Lead author Marie Menke, MD, assistant professor of obstetrics, gynecology, and reproductive sciences at the University of Pittsburgh School of Medicine and Magee-Womens Hospital, says the findings are “concerning,” since recent research suggests that bariatric surgery increases the risk for small-for-gestational-age newborns, preterm deliveries, and neonatal intensive care unit admissions in the first 18 months after surgery.5

“Our findings highlight a public health issue that merits additional scrutiny regarding contraceptive counseling before and after surgery, and provision of contraceptive services for all reproductive-age women undergoing bariatric surgery,” Menke said in a press statement.

Review the Results

To perform the study, University of Pittsburgh researchers examined post-surgery contraceptive practices and conception rates by gathering information from the Longitudinal Assessment, which includes adults seeking first-time bariatric surgery at 10 U.S. hospitals. Women ages 18-44 with no history of menopause, hysterectomy, or estrogen and progesterone therapy were enrolled between 2005 and 2009. Participants completed preoperative and annual postsurgical assessments for up to seven years until January 2015. Primary outcomes included self-reported contraceptive practices, overall conception rate, and early (less than 18 months) postsurgical conception.1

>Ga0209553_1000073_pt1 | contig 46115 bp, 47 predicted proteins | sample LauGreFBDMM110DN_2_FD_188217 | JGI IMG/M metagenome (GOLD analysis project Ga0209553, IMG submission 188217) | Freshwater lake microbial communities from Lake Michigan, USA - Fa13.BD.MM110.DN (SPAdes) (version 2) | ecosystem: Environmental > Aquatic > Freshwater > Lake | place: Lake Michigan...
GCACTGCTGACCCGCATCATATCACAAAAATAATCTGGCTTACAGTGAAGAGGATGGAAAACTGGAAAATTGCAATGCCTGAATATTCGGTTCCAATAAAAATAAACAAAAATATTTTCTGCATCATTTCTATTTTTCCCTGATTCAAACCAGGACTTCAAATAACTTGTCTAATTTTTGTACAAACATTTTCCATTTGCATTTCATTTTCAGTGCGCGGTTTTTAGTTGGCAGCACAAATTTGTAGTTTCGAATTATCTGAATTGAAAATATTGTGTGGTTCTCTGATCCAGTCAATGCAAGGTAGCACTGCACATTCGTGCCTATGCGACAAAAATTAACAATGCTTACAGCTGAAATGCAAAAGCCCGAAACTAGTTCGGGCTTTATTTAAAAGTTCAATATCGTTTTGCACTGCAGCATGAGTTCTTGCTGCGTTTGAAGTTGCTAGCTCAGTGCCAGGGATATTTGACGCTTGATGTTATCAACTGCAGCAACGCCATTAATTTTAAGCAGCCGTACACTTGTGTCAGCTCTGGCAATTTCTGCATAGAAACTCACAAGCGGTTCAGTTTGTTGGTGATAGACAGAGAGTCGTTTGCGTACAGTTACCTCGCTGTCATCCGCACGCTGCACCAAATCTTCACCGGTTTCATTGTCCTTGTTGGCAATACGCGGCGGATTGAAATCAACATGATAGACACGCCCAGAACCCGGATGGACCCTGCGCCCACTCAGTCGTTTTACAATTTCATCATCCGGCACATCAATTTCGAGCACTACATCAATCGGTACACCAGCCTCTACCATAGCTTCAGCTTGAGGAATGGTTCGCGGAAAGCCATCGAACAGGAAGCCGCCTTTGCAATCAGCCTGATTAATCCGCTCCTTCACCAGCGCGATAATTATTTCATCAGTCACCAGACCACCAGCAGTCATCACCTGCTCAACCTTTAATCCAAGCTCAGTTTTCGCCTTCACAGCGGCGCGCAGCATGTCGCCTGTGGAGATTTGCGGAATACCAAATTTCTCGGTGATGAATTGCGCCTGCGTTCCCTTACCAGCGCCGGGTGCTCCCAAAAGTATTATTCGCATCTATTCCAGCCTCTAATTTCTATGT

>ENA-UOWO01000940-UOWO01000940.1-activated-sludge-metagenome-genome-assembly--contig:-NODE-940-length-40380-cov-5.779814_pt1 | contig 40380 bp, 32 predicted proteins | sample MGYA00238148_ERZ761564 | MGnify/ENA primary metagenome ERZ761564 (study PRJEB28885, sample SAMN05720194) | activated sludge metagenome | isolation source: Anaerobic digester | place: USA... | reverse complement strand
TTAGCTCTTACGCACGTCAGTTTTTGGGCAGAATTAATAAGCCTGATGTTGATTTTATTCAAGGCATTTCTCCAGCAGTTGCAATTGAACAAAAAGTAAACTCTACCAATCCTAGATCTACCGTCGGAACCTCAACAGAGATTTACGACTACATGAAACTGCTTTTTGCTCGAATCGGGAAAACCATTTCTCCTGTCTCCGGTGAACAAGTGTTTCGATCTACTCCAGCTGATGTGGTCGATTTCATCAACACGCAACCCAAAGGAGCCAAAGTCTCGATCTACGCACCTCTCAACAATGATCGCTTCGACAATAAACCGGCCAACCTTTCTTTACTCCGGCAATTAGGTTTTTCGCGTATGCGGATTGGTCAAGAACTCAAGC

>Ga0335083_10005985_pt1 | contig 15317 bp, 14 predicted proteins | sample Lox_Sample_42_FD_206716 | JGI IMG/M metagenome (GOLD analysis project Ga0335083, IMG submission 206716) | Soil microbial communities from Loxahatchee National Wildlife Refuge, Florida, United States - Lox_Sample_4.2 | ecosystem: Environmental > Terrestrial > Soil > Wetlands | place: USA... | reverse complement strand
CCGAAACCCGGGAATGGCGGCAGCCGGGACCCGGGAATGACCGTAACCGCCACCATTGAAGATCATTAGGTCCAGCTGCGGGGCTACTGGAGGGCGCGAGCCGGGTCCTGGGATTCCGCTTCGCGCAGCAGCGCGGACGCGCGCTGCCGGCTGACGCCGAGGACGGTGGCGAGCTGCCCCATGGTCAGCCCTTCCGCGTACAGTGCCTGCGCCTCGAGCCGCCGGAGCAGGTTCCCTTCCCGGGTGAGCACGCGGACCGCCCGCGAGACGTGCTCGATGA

Among all women in the study, first-year prevalence of intrauterine contraception was 9%, researchers report. Oral contraceptives were used by 11%. Despite a Category 3 (risks outweigh benefits) ranking by the U.S. Medical Eligibility Criteria for Contraceptive Use, 21% of those with a Roux-en-Y gastric bypass reported use of pills. Within the first 18 months after bariatric surgery, the conception rate was 4.2 per 100 woman-years.1

Counsel Before and After Surgery

Contraceptive counseling both before and after bariatric surgery are critical pieces of the multidisciplinary needs of the bariatric patient, noted Anita Courcoulas, MD, MPH, FACS, director of minimally invasive bariatric and general surgery at Magee-Womens Hospital.

“This study clearly shows that early conception rates and contraceptive practices after bariatric surgery are not ideal,” said study co-author Courcoulas in a press statement. “The findings highlight the need for more frequent referral to counseling for contraception guidance throughout the bariatric surgery process.”